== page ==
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Altman Z: An indicator for determining the financial health of shipping companies

Capt. Ashwani Jhingan

 

Shipping companies have been struggling for a while. Charter rates are lower than they were after the global economic crisis, although showing upwards trend lately.

 

Baltic Dry Index (BDI) was highest at 11,793 on May 20, 2008 and slumped to 663 on December 5, 2008. BDI remained on the lower side thereafter, at around 1,500, but kept vacillating up and down till it plunged to a historic low of 290 on February 10, 2016. It was around 1,147 on March 15, 2017.

 

Baltic Dirty Tanker Index and Baltic Clean Tanker Index were 2,165 and 1,086, respectively, on December 1, 2007. Today, in March 2017, they are hovering around 850 and 650, respectively. These two indexes have been relatively flat in the last few years because of the peculiar inherent nature of the "oil" cargo and the "tanker" market.

 

Post-2008 crisis, the recovery was relatively fast and the damage was not as much because the decline in economy in the developed world, viz. the US, Europe, Japan and others, was offset and compensated by the surge in Chinese demand. In the recent period, China, accounting for close to 40 per cent of the global trade, has seen its GDP contracting from 7.8 per cent in 2013 to 6.9 per cent in 2015. IMF expects it to fall further to 6.2 per cent by 2017. Presently, China is sitting on huge capacities.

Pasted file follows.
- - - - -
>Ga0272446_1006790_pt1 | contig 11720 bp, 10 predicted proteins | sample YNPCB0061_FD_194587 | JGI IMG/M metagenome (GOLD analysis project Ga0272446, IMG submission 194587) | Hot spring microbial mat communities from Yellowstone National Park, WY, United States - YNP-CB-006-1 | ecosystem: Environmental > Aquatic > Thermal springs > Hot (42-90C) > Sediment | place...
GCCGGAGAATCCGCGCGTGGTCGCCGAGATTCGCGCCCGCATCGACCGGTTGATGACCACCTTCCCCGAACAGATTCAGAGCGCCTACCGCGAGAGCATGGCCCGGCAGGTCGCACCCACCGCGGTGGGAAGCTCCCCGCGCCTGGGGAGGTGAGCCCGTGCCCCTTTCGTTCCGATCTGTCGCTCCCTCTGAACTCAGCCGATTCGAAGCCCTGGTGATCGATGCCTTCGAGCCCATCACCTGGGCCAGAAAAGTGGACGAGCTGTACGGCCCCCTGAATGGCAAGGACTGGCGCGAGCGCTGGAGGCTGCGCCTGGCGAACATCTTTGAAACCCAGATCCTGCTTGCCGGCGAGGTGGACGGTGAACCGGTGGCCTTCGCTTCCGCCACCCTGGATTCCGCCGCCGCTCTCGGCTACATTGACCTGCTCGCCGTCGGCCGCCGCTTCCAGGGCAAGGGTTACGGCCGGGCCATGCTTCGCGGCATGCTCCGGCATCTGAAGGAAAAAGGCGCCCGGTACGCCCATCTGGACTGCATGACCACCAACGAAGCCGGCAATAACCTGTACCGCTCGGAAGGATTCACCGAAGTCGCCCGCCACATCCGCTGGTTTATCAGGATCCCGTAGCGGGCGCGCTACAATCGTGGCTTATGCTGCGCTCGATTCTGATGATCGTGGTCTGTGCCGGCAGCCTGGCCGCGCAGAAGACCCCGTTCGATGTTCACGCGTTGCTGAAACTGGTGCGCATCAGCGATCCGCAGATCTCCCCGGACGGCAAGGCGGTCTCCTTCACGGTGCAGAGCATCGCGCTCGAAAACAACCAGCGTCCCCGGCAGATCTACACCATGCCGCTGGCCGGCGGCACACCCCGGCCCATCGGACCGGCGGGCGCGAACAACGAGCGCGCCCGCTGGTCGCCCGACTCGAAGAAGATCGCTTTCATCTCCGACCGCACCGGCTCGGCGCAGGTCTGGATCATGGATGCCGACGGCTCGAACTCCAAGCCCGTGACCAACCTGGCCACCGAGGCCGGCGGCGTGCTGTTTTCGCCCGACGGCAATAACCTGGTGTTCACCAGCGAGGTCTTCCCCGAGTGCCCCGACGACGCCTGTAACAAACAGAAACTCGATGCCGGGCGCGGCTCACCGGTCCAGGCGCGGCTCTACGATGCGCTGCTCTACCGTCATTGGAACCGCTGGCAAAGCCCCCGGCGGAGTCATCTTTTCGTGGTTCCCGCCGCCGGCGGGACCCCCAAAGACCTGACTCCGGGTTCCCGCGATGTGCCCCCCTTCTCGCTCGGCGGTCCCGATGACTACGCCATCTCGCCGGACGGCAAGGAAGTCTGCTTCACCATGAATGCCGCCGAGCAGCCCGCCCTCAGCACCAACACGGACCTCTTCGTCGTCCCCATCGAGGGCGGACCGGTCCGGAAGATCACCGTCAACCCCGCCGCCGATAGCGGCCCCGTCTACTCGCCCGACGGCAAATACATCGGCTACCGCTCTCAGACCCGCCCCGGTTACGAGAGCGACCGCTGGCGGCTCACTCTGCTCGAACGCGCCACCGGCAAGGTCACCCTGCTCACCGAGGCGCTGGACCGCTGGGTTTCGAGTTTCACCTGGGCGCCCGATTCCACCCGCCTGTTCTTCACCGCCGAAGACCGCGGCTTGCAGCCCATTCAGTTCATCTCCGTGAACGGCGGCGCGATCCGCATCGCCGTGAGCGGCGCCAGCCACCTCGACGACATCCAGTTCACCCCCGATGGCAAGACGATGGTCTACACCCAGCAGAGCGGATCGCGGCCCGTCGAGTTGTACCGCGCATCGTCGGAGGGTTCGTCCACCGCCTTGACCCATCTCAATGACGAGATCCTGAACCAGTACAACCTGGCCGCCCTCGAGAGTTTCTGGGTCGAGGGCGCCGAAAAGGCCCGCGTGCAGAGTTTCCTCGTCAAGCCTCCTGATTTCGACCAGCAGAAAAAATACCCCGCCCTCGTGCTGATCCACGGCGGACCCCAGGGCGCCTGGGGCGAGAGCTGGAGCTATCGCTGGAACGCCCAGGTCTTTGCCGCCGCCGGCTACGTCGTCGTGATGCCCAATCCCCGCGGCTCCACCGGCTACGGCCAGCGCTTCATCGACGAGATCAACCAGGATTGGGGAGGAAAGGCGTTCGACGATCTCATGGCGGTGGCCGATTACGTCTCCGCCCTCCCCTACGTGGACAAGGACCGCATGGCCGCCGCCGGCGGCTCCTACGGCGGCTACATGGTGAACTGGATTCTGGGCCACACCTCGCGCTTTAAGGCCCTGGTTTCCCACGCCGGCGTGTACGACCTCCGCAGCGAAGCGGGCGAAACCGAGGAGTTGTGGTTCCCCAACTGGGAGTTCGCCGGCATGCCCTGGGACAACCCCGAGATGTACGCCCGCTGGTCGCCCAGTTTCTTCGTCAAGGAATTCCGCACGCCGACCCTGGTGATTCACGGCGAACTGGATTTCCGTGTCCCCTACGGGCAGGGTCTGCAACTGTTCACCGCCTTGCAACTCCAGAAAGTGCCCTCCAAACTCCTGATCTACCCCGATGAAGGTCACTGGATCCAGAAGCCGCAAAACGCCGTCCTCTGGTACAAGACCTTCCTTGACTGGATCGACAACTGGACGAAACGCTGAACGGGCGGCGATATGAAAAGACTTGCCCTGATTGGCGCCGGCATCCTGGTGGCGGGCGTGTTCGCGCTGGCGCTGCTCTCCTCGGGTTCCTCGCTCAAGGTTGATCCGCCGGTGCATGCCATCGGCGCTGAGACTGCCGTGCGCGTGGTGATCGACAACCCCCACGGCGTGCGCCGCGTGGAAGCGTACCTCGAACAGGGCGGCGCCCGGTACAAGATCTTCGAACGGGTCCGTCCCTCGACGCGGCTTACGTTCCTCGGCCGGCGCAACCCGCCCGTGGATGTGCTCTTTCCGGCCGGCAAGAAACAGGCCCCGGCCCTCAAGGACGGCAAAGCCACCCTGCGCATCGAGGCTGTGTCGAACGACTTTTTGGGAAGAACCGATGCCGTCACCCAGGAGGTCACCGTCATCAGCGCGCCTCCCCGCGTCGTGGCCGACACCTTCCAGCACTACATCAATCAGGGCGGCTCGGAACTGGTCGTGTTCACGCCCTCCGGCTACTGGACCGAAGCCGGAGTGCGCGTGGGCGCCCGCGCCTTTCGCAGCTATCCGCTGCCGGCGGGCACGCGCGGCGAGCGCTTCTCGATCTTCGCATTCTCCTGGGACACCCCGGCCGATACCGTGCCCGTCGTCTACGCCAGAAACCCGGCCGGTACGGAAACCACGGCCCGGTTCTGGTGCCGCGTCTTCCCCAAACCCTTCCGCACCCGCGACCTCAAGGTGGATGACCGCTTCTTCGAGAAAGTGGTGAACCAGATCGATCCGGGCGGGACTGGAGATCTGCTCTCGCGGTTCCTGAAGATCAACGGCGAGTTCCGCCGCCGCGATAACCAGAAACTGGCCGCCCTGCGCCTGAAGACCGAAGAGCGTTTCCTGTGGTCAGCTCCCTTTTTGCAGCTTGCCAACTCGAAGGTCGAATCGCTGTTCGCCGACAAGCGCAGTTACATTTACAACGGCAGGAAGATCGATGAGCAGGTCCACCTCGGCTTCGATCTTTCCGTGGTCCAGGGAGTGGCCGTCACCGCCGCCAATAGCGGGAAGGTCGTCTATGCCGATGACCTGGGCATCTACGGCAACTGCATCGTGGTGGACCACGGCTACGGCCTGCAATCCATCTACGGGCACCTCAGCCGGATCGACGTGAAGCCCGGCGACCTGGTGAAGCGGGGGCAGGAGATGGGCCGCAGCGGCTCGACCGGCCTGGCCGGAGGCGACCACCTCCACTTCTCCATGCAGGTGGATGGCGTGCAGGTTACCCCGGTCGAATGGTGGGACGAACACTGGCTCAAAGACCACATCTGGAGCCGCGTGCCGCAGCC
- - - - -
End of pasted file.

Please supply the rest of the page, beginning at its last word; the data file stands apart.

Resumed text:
Within the shipping sector, dry bulk, which accounts for close to 50 per cent of the global seaborne trade, is seeing the most pain, with all-time low freight rates. There is huge supply pressure which is unlikely to alleviate soon. At current rates, almost half of the industry capacity is idle. Companies are not even able to recover the cost.

 

Like bulk carriers, similar effects have been visible in container shipping liner industry also in the last one year. Several mergers and acquisitions, and bankruptcies, have taken place in 2016 in the ship owning as well as the ship management industry.

 

Among these are CMA CGM’s acquisition of NOL (with APL); merger of Cosco Container Lines and China Shipping Container Lines; merger of Hapag-Lloyd and UASC; Hanjin going bankrupt; announcement of the Japanese Big 3, MOL, NYK Line and "K" Line, merging their container businesses; and Maersk Line acquiring Hamburg Süd.

 

Latest management companies’ acquisitions

 

1. Acquirer : Anglo Eastern; Acquired : Univan : Aug. 2015

 

2. Acquirer : V.Ships Group; Acquired : Bibby : March 2016

 

3. Acquirer : V.Ships Group; Acquired : Selandia : Nov. 2016.